TABLES (SPECIALIZED) - Like Tea, Coffee and Card Tables
As the colonists became settled and prosperous, their houses gradually grew in size and their furnishings increased in number. The practice of carrying small tables from one room to another came to an end as people began to use rooms and furniture for specific purposes. Stylish little tables designed for both work and leisure activities were not necessities; consequently, owning one reflected a homeowner's ability to afford the latest antique designs.
During the 1700s, one of the most fashionable of such tables was the tea table. Early in the century, imported Chinese tea was a rare and expensive luxury, but by the 1740s its price had dropped, and tea drinking - considered highly exotic - had become quite popular. The Queen Anne tea table - many times a painted table inspired by Chinese tables with cabriole legs - quickly became the preferred piece oj furniture for setting out a tea service.
Specialized antique tables were also designed expressly for card playing and other games. While Such tables were produced as early as 1720 in the colonies, they did not become common parlor furnishings until the Federal period. Either square or circular, card tables typically had a folding top, hinged at the back, and a rear leg that could swing out to support the top when it was open.
Country card tables were often quite fashionable: carved mahogany was a favorite material in the 18th century, and delicate inlays were a popular decoration in the 1800s. Many card tables made of cherry were originally stained a darker color to resemble the more expensive, more desirable mahogany.
JUST A BIT OF HISTORY
Center tables provide evidence of the shift from function to decoration that occurred during the last century. During the 17th and 18th centuries, even the best of American tables were conceived with function as the main consideration. Center tables were generally part of partner sets. They serve double duty, also serving as sofa tables and were introduced in the first half of the 19th century when many homes did not have separate dining rooms. And, although you may not think of wicker furniture is being antique, it was used for all-purpose tables as early as the 1840s.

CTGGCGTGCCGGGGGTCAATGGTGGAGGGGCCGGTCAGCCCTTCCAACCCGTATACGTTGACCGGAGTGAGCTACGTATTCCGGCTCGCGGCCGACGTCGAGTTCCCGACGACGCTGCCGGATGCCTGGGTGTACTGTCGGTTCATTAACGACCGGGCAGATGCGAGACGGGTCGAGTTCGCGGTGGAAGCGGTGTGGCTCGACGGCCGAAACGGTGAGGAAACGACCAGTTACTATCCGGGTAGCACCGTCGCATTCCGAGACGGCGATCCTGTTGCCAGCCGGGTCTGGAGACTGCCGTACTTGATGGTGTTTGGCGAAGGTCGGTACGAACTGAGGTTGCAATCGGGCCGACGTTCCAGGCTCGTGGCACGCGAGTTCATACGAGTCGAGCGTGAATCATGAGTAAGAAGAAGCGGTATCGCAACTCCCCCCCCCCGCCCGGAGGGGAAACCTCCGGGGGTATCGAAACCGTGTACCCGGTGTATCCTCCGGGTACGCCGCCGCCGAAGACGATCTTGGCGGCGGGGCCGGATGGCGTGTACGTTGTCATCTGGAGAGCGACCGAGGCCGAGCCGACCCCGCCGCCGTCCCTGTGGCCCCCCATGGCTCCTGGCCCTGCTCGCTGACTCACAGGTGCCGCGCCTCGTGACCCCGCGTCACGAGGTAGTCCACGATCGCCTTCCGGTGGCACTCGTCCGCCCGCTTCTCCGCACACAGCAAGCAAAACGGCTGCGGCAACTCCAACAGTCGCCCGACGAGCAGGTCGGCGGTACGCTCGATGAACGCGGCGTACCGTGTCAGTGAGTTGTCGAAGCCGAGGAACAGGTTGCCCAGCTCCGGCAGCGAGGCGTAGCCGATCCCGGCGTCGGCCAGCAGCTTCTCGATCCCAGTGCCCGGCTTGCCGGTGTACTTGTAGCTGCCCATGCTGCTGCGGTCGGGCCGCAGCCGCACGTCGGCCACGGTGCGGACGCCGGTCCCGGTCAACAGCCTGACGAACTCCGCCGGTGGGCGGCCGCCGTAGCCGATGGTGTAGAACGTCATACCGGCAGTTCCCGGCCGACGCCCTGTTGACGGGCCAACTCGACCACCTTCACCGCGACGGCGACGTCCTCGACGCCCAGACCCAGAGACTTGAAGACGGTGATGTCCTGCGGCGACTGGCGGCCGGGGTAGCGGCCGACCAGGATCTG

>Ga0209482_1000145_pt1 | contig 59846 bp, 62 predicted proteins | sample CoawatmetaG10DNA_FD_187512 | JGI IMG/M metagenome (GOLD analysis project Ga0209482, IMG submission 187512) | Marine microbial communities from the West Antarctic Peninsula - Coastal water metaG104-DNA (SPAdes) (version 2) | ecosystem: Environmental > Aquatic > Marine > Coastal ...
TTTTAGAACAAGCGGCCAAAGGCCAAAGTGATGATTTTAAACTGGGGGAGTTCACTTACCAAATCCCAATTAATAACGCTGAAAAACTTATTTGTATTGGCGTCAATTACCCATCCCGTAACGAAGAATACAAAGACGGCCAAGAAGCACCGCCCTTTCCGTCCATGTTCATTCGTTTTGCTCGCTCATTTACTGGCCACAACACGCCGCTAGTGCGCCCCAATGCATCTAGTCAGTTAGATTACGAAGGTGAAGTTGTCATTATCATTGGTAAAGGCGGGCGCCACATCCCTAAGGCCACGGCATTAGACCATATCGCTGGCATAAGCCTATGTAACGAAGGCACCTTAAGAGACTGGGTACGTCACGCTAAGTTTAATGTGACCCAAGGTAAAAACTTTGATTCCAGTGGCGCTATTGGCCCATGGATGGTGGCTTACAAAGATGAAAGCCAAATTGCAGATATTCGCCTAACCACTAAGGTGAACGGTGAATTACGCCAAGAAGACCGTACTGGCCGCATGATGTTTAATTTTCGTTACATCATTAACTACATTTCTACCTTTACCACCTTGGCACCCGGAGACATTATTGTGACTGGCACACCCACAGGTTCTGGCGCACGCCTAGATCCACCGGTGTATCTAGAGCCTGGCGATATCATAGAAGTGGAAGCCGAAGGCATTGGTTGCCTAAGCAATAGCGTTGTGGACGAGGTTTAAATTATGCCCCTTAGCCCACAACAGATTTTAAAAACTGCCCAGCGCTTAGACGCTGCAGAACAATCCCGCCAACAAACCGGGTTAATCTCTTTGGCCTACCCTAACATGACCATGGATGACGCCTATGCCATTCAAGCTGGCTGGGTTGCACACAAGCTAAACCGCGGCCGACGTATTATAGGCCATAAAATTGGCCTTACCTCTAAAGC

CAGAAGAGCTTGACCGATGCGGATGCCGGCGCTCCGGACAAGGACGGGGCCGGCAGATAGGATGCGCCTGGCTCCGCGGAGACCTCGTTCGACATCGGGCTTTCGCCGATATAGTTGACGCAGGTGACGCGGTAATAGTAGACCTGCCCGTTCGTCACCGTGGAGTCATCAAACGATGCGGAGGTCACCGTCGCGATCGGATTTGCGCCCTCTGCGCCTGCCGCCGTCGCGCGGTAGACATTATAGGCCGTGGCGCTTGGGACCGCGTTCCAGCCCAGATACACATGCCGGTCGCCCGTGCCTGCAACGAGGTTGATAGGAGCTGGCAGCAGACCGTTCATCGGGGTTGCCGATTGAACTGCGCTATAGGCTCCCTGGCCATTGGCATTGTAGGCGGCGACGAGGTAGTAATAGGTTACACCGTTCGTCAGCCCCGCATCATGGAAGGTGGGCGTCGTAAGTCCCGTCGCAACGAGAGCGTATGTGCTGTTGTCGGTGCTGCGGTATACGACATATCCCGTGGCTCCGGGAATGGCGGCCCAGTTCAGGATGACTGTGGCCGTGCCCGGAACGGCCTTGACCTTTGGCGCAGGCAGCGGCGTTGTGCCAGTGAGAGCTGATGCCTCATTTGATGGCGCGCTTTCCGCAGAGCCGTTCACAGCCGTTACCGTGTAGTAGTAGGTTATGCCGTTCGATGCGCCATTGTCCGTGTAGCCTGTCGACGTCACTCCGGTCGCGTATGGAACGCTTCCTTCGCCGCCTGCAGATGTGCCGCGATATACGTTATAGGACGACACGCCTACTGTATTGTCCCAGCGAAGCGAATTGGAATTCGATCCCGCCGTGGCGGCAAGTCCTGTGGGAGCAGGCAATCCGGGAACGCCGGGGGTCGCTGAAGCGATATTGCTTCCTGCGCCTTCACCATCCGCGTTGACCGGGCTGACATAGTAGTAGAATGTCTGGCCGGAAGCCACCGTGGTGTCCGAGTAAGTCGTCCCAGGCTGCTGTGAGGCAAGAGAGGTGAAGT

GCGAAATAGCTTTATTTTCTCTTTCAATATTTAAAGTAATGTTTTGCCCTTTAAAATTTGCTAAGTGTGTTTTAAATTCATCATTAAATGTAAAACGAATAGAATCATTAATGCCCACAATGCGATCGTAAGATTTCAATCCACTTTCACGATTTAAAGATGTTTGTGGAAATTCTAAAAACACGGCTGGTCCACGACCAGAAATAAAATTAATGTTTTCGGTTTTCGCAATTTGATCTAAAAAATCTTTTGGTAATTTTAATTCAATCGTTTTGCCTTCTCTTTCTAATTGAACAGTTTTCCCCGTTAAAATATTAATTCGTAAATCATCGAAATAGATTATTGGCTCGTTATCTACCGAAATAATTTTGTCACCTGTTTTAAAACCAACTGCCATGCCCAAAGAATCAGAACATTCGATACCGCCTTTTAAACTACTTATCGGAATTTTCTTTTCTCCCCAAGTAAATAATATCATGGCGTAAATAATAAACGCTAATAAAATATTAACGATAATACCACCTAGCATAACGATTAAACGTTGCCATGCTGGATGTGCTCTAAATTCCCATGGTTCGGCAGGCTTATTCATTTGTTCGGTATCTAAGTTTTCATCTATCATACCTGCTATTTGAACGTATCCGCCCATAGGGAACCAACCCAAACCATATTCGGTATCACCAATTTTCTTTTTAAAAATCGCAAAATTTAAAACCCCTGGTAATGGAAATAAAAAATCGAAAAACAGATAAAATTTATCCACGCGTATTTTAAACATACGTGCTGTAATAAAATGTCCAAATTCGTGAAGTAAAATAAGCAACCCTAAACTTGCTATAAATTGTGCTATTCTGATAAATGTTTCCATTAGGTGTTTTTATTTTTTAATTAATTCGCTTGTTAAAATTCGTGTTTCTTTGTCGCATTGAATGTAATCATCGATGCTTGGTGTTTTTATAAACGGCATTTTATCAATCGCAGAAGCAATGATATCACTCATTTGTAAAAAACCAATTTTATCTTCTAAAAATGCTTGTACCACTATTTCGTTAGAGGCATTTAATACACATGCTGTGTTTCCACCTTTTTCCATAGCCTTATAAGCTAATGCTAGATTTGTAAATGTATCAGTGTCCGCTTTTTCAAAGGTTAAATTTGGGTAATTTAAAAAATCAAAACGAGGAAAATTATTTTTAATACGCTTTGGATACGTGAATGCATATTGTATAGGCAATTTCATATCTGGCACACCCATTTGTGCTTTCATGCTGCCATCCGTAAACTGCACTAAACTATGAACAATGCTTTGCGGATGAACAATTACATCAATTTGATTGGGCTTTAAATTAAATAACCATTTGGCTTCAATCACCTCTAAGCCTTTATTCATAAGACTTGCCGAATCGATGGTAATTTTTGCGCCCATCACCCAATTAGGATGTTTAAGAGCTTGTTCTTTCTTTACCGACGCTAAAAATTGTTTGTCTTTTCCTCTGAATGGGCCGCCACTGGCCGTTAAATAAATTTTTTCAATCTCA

Coffee and Other Related Antique Tables
In the 18th and for most of the 19th century, round or oval tables used in front of sofas were made full height. Towards the end of the last century, many interiors often had low trays or strands in the Chinese style placed in front of sofas or near chairs. After around 1915, these were replaced by low coffee tables in the prevailing revival styles. End tables for sofa ends and holding lamps are another relatively recent invention, primarily part of 20th century parlor sets.
HINTS & TIPS ON COLLECTING THESE ANTIQUE TABLES
Center, coffee, and related tables from the 19th and 20th centuries are available in varied styles and levels of elegance. Most turn-of-the-century tables are oak, Art Deco types and more modern forms are readily found. Long neglected early and mid-19th-century designs, particularly pieces attributed to important makers working in the Empire and Revival styles, have been attracting more and more collectors in recent years.
Many turn-of-the-century tables appear to be made of oak and it was a common practice to do so; however avoid examples which are actually an oak veneer over cheap pine wood.
One of the best tests that you can apply to almost any true antique table is consistency!
- Look under the top for labels; otherwise it is difficult to attribute a piece to a specific maker, unless it resembles a documented example.
- Beware of pieces that have recently been lacquered to make them more salable on today's market.
- Look for additional screw holes, mismatched hinges or saw/sanding marks that appear to have been made by modern "circular motion" tools such as circular saws and orbital sanders.